Freight poses growing problem for city authorities
First publishedin ITS International
Walmart's advanced vehicle experience wave concept truck
Wes Guckert considers possible solutions and countermeasures to the problems of increased freight deliveries in growing cities.
In January 2016, the US Department of Transportation (USDoT) conducted a session on the SmartCity Challenge and Urban Freight and Logistics. This session was a follow-up to the USDoT report titled, Beyond Traffic 2045.
The SmartCity Challenge encourages cities to put forward their best and most creative ideas for innovatively addressing their particular transit challenges. This is no small undertaking. Specifically, the USDoT is looking for cities to come up with cutting-edge ways of integrating emerging transportation data, technologies and applications with a city’s existing systems to deal with transportation challenges. The catch is that these solutions have to simultaneously reduce congestion, keep travellers safe, protect the environment, connect underserved communities and support economic vitality.
One important aspect of the SmartCity Challenge is focused on urban delivery and logistics. More than 80% of goods in the US either start or end in the country’s largest 100 metro areas and 10% of America’s trade corridors carry 79% of all goods. Once again, the 80/20 rule is in play.
In 2010, $16.2 trillion of $20.3 trillion in goods movement occurred in these top 100 metro areas. As populations increase and urbanisation continues, the USDoT indicates that these cities will need to identify innovative ways to effectively and efficiently move goods - food, energy and manufactured products - into these cities.
Due to a shortage of 48,000+ truck drivers, the logistical movement of goods will change dramatically over the next five to 10 years. Exacerbating this problem even further is the fact that the average age of current drivers is 55 years old. The long-haul trucking industry is currently able to hire anyone who passes the tests regardless of age. The trucking industry is ripe for self-driving travel. All we need to do is look at the Uber-owned Otto truck, which recently completed a 190km (120 miles) trip across Colorado to deliver Budweiser beer. Logically, it is better to use automated trucks for the longer ‘out of town’ runs (where there is no rail or other option) and use the available drivers for that first/last mile.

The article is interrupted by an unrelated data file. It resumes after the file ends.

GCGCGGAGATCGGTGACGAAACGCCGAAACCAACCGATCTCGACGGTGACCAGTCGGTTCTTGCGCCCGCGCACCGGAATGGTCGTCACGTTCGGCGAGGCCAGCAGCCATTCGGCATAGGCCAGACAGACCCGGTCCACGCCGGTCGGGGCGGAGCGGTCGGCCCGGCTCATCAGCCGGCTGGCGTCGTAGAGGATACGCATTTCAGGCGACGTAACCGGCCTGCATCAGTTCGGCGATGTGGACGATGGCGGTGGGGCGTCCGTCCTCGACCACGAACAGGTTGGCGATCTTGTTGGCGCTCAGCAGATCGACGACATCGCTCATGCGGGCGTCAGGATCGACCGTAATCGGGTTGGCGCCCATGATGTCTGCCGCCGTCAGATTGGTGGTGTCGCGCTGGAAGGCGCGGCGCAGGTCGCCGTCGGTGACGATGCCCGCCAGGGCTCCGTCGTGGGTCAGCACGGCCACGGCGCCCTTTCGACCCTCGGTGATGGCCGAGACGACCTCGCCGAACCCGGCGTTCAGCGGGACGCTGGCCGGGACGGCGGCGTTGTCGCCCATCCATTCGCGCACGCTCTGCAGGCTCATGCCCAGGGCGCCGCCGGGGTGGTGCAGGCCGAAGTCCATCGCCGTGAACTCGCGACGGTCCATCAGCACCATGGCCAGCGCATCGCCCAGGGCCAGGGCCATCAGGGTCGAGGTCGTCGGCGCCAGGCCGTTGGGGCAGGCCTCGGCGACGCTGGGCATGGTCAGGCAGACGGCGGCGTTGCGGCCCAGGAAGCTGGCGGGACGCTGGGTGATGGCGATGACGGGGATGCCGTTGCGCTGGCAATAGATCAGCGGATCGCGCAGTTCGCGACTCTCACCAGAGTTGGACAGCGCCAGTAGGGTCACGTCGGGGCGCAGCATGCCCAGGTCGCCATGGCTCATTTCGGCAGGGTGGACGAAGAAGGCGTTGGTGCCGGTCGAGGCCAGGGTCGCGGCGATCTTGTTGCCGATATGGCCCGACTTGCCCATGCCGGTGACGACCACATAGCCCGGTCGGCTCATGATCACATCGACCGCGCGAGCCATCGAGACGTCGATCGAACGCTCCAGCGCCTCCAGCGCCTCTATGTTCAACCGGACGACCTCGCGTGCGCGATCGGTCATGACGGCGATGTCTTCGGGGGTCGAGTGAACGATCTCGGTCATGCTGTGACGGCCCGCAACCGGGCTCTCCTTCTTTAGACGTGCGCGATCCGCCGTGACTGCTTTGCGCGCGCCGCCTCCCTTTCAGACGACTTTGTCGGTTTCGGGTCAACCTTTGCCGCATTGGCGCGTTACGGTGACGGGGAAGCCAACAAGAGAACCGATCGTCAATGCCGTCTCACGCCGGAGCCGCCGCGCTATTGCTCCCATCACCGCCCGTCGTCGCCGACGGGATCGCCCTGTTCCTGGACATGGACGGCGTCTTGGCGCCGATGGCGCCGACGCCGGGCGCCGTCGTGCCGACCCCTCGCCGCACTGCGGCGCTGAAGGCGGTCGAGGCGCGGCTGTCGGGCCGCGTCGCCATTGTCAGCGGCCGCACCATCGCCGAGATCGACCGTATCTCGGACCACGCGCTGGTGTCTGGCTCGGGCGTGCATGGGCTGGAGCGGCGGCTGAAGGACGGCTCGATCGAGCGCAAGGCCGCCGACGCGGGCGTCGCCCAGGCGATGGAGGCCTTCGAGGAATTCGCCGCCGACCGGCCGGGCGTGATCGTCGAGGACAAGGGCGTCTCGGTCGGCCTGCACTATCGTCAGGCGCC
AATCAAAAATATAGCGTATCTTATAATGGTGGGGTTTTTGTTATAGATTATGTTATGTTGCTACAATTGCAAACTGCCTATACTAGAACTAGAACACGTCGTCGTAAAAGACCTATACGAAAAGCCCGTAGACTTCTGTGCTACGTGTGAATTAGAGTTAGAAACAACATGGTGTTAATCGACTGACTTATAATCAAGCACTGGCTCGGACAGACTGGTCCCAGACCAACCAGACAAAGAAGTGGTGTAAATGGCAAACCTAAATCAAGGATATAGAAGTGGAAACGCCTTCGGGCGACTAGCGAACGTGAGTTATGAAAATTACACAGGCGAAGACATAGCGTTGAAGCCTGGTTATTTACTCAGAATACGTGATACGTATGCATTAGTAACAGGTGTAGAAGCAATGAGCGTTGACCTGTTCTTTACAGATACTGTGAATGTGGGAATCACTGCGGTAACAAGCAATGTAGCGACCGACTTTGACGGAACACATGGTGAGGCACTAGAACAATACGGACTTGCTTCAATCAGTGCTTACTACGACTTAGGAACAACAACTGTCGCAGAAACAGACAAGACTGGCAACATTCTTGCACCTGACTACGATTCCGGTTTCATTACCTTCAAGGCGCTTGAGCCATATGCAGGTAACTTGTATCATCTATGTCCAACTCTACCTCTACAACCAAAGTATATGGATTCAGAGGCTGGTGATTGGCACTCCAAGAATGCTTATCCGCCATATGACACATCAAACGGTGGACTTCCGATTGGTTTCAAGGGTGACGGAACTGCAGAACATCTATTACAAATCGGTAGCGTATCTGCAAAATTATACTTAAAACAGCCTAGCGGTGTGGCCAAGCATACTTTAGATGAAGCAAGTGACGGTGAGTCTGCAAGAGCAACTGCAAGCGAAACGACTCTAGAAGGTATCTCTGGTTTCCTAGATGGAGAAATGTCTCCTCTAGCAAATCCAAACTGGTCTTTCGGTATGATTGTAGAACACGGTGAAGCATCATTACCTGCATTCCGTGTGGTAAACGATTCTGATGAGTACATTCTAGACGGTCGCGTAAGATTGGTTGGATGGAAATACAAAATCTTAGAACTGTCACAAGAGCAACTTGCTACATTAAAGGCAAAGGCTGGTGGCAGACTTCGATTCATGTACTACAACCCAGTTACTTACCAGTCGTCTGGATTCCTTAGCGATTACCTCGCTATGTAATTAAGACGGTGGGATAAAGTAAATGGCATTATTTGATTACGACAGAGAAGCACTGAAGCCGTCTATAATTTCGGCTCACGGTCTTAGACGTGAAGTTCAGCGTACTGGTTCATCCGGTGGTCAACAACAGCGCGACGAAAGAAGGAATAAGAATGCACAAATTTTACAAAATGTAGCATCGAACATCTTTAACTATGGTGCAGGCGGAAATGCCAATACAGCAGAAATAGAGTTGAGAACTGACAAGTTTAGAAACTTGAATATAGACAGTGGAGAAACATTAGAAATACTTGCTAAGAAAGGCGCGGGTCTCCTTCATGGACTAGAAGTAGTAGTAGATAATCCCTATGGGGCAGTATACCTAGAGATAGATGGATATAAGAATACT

Electric vehicles could cut the noise and pollution generated when making urban deliveries
The safety challenge Safety remains one of the greatest challenges in the movement of goods by trucks. Both crashes and vehicle-related fatalities are on the rise and trucks are not exempt. Unfortunately, freight transportation is involved in approximately 13% of all road transport fatalities. The need to transport increasing amounts of freight to large urban areas in the future could further increase freight and passenger accidents.
Given these stats, what is a viable solution? As usual, there will not be a single solution but major advances can be made by simply utilising connected vehicle technology (or V2X) for trucks. Examples of V2X safety applications include forward collision warning, lane change warning, intersection movement assist and electronic emergency braking.
Other safety applications include dynamic speed limits, variable truck speed limits and dynamic truck restrictions including wind warning for high profile vehicles. These will be infrastructure-mounted signs but will increasingly include both in-cab warnings and ultimately automatic V2Xbased speed limiting.
Additional safety functions include at-grade rail crossing where an in-cab warning alerts drivers of an approaching train – particularly at crossings that are not equipped with warning lights. When the train passes a certain point a transmitter can be activated to trigger the warning in the truck cab about the approaching train and the potential risk of collision. Alternatively, the train itself could be equipped with a transmitter. Curve warning allows connected vehicles to receive information on the recommended speed when a truck is approaching a curve. In addition, over-height detection warns drivers, perhaps with a heads-up display, that they are heading toward an obstacle they cannot clear, such as a bridge or tunnel. Weigh-in-motion technology will be used to detect overweight vehicles approaching weak bridges and for enforcement if they continue across that bridge.